I gave her one-shoulder shrug. “Little bit.”
“During our first pitcher at Casa Oro, you started brainstorming about the workshop. You wanted it to go deeper than the usual date-doctor spiel, and really get men engaged in learning about their expectations and what’s going on inside their heads. You called it ‘soul-fetching’ which”—Pilar snorted—“isn’t such a hot marketable term so I say we drop it.”
“I like soul-fetching,” Mimi said dreamily.
Pilar ignored her. “Frankly, I’m not sure about it being only for men, but we’ll deal with that later. Anyway, that’s the gist of what you said last night, Dorsey.”
I rolled my eyes. “I must’ve talked your heads off, huh?”
Mimi smiled. “Oh, yeah. You were on a roll. You started asking strangers at the next table what they thought of your workshop idea. You got a couple thumbs up.”
I cringed. “Jeez. Please don’t ever let me drink again.”
Pilar leaned forward eagerly. “Here’s the thing. I’ve been thinking about it, and I like it. I like it a lot. I think it really has potential.”
I made a face.
“Don’t do that, Dorsey. Don’t put it down.”
“You can’t be serious–”
She cut me off. “I am. I’m very serious. I think it’s worth pursuing.” She grabbed the wine bottle. It was empty. She set it down with a thud, snorted “I’ll be back” and bustled off to the kitchen.
Her reaction to the workshop idea had really surprised me. I was under the impression she loved being an event planner and traveling around the country setting up fundraisers for charities and non-profits, although, come to think of it, she had been griping about not feeling fulfilled in her work life lately.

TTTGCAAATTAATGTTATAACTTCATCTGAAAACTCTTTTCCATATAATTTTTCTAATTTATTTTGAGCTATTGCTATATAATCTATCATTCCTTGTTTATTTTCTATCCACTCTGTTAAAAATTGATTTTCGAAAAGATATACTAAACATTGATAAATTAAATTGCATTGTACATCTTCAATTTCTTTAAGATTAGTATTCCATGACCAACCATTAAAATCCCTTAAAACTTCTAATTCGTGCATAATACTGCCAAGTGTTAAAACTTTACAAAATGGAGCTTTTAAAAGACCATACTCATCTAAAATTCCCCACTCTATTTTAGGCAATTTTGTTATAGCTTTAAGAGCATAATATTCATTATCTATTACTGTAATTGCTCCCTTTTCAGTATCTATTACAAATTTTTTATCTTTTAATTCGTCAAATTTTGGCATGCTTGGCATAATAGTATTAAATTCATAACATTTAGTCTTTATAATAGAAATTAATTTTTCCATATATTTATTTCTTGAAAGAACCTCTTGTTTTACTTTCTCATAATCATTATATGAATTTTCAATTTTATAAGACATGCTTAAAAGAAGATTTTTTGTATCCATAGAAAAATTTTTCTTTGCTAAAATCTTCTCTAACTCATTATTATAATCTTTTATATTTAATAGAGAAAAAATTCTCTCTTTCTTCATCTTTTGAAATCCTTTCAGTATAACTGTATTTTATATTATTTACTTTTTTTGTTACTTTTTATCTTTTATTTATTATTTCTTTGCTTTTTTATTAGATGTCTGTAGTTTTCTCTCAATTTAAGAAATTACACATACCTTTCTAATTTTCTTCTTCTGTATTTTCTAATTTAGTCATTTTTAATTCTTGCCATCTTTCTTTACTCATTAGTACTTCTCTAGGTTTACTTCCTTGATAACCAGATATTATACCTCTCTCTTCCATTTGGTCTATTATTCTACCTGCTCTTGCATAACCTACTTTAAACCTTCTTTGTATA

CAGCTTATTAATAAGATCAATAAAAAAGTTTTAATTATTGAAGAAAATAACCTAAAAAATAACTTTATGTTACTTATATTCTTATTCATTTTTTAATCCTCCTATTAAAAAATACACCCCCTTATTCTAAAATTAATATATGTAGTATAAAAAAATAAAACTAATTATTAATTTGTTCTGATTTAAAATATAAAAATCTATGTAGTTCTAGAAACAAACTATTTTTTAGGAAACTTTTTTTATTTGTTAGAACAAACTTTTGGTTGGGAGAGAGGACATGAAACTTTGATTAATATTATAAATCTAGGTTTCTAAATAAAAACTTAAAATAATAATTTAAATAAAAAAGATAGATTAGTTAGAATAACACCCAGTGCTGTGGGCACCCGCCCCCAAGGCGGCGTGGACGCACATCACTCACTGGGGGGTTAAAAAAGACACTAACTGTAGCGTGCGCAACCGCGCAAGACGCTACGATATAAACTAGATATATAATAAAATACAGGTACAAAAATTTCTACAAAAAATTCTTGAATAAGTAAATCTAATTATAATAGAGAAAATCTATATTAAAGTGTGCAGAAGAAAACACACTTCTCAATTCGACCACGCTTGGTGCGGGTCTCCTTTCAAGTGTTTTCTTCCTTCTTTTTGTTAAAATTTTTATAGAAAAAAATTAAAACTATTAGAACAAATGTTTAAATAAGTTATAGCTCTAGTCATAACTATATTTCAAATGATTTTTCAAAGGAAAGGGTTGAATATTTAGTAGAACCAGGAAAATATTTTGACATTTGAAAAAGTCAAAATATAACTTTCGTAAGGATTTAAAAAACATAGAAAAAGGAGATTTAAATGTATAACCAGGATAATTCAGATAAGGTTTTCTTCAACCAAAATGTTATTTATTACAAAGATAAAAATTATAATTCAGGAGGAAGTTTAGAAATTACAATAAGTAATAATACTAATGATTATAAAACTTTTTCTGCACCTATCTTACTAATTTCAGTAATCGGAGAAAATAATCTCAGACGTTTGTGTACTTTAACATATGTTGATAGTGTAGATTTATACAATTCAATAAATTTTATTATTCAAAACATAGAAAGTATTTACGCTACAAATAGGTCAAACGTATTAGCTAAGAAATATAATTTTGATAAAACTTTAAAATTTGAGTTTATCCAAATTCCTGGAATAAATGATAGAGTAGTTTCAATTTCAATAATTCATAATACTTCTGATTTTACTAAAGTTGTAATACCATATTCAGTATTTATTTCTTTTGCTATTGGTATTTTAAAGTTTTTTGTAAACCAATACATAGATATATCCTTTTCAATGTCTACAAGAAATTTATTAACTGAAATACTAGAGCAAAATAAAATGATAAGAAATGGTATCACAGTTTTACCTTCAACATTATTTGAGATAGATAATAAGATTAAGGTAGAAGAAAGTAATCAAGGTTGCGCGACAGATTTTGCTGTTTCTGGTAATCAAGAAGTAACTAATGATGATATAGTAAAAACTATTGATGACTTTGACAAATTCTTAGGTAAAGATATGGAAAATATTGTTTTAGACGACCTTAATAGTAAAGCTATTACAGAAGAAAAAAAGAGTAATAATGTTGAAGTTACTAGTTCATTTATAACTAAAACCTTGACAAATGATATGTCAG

Just last week she said she felt like she was helping other people live their dreams, while she had put her own on hold. I’d chalked it up to her needing a vacation, but now I suspected it might run deeper than that.
“Any takers?” Pilar asked, returning with the bottle of Zinfandel from my fridge.
Like she had to ask. After filling our glasses, Pilar sat across from me. “Last night, you talked a lot about how your mother was divorced for a long time, and how things changed when she met Ralph, and how she knew he was such a great guy.”
I sensed where she was going. “But he didn’t go to a workshop to be a great guy.”
“That’s because he’s a natural. The point is, we’ll help the ‘not-so-great’ guys become more like Ralph. That’s exactly how you put it last night.”
“Hellloooo. I was drunk. I say dumb things when I’m hammered.”
CeCe Osgood lives in Texas after many years in LA working in the film industry. Her writing career includes magazine articles and screenplays as well as being a freelance script analyst (main client HBO). She also has had two screenplays optioned.
Being a novelist has been her lifelong dream, and now it’s becoming her reality. Her debut novel, THE DIVORCED NOT DEAD WORKSHOP, a romantic comedy with a whopping side dish of chick lit aka lighthearted women’s fiction, is about dating after divorce. She loves red wine and hates pretzels. See more about her at http://www.ceceosgood.com.